27 November, 2014On 19 November 2014 the public prosecutor of the Italian Supreme Court of Cassation has overturned the Turin court decision condemning the Swiss billionaire Stephan Schmidheiny, one of the owners of Eternit Group, claiming the sentence is not applicable because of the long period of time that has passed since the crime took place.
In July 2011 at the 51st court hearing in Turin, the 67-year-old Swiss billionaire Stephan Schmidheiny, and the Belgian Baron Louis de Cartier de Marchienne (since deceased in May 2013), owners of the Eternit group, were charged of wilful failure to protect their employees and factory neighbours, resulting in thousands of deaths from asbestos. http://www.industriall-union.org/archive/imf/eternit-owners-risk-20-years-jail-sentence. Eternit produced asbestos-cement and other products at plants in Europe, Africa and South America.
The court hall exploded with whistles and shouts: “Shame! Shame!” after the decision has been announced. The dismissal of the accusations against the group owners is a slap to almost 3,000 victims who according to the Turin Prosecutor’s office were either working at the four Italian Eternit plants in Cavagnolo, Casale Monferrato, Rubiera near Reggio Emilia and Bagnoli, near Naples, or lived near them. The decision also cancels the compensatory payments to the victims and their families.
The Italian affiliates of IndustriALL through their national union federations CGIL, UIL and CISL actively contributed to the hearings of the trial against Eternit and were closely cooperating with the Italian Association of Relatives of Victims of Asbestos (AFEVA).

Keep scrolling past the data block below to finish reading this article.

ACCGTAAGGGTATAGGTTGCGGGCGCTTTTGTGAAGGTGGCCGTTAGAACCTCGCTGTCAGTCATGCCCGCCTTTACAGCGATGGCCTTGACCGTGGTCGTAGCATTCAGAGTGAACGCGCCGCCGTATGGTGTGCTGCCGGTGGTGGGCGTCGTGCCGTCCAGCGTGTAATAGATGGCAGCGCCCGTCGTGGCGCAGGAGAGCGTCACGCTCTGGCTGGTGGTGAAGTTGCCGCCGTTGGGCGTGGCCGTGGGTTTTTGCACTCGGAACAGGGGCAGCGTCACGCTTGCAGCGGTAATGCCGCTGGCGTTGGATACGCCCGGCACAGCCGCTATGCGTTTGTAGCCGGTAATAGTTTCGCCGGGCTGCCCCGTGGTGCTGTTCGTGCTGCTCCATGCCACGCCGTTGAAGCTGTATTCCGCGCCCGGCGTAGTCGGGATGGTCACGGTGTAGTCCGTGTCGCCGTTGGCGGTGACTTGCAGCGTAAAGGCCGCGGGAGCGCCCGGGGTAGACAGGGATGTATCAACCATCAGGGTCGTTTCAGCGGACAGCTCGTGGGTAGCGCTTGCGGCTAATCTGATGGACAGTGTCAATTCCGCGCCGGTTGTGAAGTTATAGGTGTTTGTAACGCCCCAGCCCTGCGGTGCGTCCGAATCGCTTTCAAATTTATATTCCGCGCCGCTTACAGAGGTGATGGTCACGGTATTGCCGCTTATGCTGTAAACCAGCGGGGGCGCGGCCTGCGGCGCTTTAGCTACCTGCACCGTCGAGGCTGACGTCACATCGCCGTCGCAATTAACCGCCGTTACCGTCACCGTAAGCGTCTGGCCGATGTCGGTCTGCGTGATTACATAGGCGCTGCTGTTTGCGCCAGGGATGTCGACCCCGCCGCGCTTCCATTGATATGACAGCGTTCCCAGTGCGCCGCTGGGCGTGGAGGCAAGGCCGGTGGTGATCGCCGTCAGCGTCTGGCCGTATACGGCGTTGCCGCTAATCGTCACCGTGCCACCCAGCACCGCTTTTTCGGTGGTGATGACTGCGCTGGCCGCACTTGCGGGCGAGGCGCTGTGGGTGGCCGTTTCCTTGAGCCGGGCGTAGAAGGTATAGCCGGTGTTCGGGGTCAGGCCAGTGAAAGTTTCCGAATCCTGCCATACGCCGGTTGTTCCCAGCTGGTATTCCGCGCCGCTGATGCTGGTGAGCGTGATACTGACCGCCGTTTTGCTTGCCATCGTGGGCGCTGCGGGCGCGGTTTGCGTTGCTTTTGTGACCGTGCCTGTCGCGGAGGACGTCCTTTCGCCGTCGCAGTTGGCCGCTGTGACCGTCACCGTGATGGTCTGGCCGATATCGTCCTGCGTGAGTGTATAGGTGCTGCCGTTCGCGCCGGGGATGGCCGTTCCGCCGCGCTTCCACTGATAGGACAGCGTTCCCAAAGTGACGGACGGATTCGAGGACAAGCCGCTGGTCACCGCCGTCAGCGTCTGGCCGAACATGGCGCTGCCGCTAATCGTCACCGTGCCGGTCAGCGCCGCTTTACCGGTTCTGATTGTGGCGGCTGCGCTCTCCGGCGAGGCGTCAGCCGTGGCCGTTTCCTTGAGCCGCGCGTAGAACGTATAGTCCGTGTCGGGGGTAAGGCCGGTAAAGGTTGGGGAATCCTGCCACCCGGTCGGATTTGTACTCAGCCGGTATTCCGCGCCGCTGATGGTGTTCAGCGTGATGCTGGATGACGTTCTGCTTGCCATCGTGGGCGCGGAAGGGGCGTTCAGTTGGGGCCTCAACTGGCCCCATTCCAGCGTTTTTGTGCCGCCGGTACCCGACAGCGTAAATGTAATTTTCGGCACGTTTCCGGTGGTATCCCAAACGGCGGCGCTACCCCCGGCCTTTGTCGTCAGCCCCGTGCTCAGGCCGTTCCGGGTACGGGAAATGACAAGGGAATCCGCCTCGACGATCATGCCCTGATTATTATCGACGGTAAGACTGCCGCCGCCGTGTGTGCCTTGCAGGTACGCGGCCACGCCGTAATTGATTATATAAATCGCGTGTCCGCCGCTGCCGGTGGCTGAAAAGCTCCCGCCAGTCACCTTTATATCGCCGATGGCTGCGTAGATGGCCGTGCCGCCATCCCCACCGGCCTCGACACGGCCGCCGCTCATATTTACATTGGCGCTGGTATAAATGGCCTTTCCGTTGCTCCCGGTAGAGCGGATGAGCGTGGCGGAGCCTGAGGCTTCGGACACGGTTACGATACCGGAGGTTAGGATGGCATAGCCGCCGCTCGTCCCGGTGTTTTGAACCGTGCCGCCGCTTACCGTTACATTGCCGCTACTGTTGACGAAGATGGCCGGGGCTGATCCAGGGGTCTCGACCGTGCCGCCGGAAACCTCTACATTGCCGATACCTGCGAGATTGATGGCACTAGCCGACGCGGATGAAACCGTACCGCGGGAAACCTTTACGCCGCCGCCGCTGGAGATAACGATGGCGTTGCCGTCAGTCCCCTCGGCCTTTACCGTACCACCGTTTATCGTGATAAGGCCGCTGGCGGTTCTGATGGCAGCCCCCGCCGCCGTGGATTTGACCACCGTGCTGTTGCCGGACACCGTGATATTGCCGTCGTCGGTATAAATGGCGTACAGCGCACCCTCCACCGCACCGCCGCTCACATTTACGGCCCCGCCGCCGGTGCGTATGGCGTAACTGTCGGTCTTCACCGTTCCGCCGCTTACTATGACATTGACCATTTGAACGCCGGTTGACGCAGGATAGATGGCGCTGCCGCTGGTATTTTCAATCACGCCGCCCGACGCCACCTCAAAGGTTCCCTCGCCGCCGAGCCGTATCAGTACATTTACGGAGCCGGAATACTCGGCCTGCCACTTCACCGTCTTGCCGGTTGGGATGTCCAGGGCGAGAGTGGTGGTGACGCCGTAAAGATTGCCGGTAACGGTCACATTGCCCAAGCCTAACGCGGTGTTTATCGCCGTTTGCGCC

Maurizio Marcelli, head of health and safety department of FIOM-CGIL called the decision of the Court of Cassation “a shameful page of the Italian legal system”. “The judges preferred to hide behind the “quibble” of a statute of limitations, defending an abstract right rather than do justice to many workers and citizens who died because of asbestos."
Giuseppe Farina, general secretary of CISL confederation, said, "This request for statute of limitations analysis is surreal as the harmful effects from exposure to asbestos in many cases continue for more than 40 years and therefore have nothing to do with the timing of judicial proceedings.”
Paolo Carcassi, general secretary of UIL commented, “Since 1992 our country has banned the use and commercialization of asbestos. However the asbestos related diseases have a latency of more than twenty years, therefore to invoke the statute of limitations on the basis of when the asbestos has been produced rather than when the disease has manifested itself means to declare the impunity of those who criminally knew that it was a carcinogenic material and indeed did everything to hide this fact, resulting in thousands of deaths."
The Italian unions jointly with the Association of Relatives of Victims of Asbestos are not going to give up; and will continue to pursue legal proceedings on the basis of accusations of voluntary homicide.